Tori Amos On Her Fifteenth Album, The Militia Of The Mind, And What To Do When The World Is Crumbling

Tori Amos hasn’t shied away from anything in her decades-spanning career, and her fifteenth album — Native Invader, out today, is no different. Emotional, lyrical, and fiery, the album’s lush, melodic soundscapes reels from major issue to major issue, turning the personal into the global and the political. But don’t take the album’s produced, often dreamy sound as an indication that this Amos is any less powerful than the Tori of previous eras. Where she once broke your heart into pieces with the pounding of her harpsichord, Amos is now calling on her listeners to take a stand with every urgent bass line and every ethereal echo. A stand against hate, against climate change, against the never-ending machinations of the political machine.

It’s a lot to absorb in in one listen, and this album deserves many. As a follower of Amos’ work since my teenage years, it’s one that I’ve been waiting for. While her most recent albums — Abnormally Attracted To Sin, Night Of Hunters, Gold Dust, Unrepentant Geraldines — have all featured standouts that have a home on any Spotify playlist I curate (I’m only allowed to bring Midwinter Graces out around the holidays), Native Invader feels like it must be listened through. And then listened through again until you really hear it.

Much of the album’s power comes from how intimate it feels. Amos’ original intent was to connect with the stories and song lines of her mother’s family, but then the universe decided it had other plans. First, the 2016 election shook America to its core; then, only months later, Amos’ mother, Maryellen Amos, suffered a debilitating stroke that robbed her of the ability to speak. The pain that sweeps through the album is Amos’, but as she unleashes the full spectrum of her emotions across the sonic divide — grief, hope, anger, a frustration with fake news (that’s an emotion now), healing — it feels like yours, too.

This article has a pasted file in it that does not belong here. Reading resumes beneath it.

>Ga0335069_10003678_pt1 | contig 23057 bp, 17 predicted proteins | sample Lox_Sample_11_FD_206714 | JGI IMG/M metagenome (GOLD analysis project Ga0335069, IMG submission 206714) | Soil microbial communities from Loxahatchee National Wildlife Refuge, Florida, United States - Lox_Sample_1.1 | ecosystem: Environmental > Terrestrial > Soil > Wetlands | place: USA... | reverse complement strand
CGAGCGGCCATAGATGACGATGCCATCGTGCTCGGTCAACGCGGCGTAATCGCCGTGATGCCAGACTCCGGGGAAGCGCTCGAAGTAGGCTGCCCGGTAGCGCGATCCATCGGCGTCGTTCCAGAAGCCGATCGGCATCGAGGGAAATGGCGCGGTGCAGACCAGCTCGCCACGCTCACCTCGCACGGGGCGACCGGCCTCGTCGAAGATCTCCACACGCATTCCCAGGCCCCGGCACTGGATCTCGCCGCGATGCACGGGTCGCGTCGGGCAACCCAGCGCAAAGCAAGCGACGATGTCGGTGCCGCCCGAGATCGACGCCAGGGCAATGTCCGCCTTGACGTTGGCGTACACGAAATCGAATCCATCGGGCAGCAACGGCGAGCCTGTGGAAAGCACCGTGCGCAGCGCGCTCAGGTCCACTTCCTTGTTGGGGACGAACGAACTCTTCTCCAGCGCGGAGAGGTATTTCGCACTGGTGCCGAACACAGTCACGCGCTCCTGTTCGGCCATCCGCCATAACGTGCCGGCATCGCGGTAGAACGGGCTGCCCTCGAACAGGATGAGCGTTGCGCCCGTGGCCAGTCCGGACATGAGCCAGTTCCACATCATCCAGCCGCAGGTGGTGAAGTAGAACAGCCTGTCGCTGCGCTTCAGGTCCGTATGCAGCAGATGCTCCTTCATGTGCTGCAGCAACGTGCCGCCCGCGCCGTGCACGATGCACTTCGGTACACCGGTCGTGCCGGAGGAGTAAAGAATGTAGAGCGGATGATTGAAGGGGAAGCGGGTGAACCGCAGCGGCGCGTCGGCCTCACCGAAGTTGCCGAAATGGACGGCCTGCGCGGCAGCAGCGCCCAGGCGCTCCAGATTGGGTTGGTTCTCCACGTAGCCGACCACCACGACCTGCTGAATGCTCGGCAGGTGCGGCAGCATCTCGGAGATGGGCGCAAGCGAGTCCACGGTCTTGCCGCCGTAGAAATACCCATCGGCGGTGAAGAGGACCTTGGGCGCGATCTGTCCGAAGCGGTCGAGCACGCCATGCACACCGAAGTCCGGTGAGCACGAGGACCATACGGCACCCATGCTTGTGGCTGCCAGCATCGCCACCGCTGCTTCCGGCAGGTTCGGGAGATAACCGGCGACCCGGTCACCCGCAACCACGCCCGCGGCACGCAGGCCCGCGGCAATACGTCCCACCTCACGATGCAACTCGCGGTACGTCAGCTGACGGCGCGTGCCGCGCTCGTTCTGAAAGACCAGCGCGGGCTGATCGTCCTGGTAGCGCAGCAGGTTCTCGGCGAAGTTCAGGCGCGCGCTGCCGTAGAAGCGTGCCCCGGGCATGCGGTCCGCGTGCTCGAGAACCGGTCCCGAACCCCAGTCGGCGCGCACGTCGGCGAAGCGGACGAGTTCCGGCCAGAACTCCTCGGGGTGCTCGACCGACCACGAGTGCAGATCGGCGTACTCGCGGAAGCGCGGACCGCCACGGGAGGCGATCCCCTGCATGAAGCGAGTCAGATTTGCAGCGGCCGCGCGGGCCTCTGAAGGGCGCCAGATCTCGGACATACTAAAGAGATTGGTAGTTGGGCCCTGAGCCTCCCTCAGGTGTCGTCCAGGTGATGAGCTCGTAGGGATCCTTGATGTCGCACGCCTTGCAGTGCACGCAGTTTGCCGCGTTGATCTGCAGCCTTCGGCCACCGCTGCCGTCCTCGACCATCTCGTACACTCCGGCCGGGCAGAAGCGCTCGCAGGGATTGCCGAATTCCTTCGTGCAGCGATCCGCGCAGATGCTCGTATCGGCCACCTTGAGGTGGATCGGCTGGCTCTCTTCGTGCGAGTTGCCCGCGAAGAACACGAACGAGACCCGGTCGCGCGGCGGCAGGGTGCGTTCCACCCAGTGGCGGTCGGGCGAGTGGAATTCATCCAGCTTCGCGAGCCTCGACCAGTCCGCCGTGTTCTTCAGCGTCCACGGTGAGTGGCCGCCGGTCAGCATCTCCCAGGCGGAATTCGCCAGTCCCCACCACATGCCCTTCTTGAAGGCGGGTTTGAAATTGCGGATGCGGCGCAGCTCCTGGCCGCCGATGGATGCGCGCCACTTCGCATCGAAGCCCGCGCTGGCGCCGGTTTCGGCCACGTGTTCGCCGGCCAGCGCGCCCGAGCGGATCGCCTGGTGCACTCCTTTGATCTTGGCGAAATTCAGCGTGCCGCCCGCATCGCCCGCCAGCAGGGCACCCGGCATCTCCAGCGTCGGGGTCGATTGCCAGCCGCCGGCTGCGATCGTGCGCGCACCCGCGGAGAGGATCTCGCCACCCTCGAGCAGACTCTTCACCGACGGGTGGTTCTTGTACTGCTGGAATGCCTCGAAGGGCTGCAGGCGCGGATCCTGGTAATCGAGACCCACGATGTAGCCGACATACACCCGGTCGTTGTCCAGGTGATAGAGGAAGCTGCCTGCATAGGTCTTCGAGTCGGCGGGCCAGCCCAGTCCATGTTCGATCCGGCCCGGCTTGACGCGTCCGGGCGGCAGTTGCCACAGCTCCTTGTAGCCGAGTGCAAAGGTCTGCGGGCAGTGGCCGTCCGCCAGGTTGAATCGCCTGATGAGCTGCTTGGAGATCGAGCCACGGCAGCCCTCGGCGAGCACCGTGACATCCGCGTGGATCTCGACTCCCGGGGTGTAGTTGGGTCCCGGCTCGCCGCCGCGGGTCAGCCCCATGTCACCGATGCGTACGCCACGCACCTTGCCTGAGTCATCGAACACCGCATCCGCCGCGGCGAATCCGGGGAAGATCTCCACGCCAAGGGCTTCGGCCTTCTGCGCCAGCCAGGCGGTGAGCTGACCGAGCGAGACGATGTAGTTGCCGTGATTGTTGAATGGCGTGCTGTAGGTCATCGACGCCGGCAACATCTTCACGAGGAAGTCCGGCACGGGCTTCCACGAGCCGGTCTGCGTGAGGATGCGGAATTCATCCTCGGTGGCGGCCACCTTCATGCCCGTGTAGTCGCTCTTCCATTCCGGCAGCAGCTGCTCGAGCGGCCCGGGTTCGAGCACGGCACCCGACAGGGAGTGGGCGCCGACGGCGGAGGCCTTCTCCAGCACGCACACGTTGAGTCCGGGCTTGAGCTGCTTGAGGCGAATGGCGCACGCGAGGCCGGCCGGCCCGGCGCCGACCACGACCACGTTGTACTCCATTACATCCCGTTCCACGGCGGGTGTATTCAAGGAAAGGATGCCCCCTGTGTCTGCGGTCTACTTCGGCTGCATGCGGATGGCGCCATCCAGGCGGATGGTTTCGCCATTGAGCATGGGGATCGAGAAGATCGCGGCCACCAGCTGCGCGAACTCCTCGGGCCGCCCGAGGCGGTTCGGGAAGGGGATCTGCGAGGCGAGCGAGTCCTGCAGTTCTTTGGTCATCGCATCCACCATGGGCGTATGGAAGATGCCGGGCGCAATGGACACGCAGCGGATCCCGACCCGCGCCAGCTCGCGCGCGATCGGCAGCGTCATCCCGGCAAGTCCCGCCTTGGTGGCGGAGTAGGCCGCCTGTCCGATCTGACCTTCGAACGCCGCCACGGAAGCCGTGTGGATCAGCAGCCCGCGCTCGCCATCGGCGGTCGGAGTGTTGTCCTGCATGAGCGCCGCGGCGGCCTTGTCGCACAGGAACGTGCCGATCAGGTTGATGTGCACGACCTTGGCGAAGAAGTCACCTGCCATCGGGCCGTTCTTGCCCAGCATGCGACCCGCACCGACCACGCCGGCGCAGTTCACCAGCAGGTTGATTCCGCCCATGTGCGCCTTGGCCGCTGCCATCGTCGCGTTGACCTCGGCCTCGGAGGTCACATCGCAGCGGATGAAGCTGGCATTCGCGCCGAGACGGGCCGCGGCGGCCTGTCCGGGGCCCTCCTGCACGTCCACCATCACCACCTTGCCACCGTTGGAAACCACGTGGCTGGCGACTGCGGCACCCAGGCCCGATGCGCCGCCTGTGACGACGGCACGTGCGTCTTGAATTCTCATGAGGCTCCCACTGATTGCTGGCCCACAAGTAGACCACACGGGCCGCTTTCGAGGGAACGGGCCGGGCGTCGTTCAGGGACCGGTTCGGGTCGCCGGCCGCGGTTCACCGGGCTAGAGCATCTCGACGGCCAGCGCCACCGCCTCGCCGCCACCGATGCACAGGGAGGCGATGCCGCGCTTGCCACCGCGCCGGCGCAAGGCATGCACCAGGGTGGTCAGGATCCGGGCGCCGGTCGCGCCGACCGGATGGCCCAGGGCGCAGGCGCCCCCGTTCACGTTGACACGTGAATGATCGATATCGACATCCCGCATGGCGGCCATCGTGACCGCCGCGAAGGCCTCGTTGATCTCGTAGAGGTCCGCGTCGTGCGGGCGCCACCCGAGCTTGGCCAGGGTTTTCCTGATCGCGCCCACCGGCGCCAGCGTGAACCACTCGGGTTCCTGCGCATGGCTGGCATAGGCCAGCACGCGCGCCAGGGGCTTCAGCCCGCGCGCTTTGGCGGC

“It wasn’t going to be a record of pain, blood and bone when I began,” Amos said in a release leading up to the album’s drop date. “It wasn’t going to be a record of division. But the Muses 9 insisted that I listened and watched the conflicts that were traumatizing the nation and write about those raw emotions. Hopefully people will find strength and resilience within the songs to give them the energy to survive the storms that we are currently in.”

I spoke to Amos about Native Invader, the militia of the mind, and how to stay strong when it feels like the entire world is collapsing.

You’ve said that Native Invader isn’t an album that you actually set out to make. Can you tell me more about that?

Well, a year ago — over a year ago now — I had been told to take a trip; a road trip to the Smoky Mountains, not knowing what I would find there. And I was told by people that I respect to just be open, and to listen, and to just expose myself to the streams, and the nature, and the waterfalls, and the rivers, and the rocks, and the trees, and the ridges. And just be as open as I possibly could. And I might not know what it all meant at the time. And they were exactly right. It wasn’t until the autumn, it wasn’t until mid-November the songs then started to really come.

This album has many themes: Your mother’s stroke, nature, politics. How did you bring it all together?

It’s the Muses’ work. Really — the Muses 9. I co-create with them, but they are driving this message, more than on some albums, because that’s just how it worked this time. Sometimes I was just taking dictation, literally. It was just being shown to me and I was trying to not miss anything they were saying. And yes, of course there’s a level of collaboration with it. But, there were moments when I was just honestly being a scribe.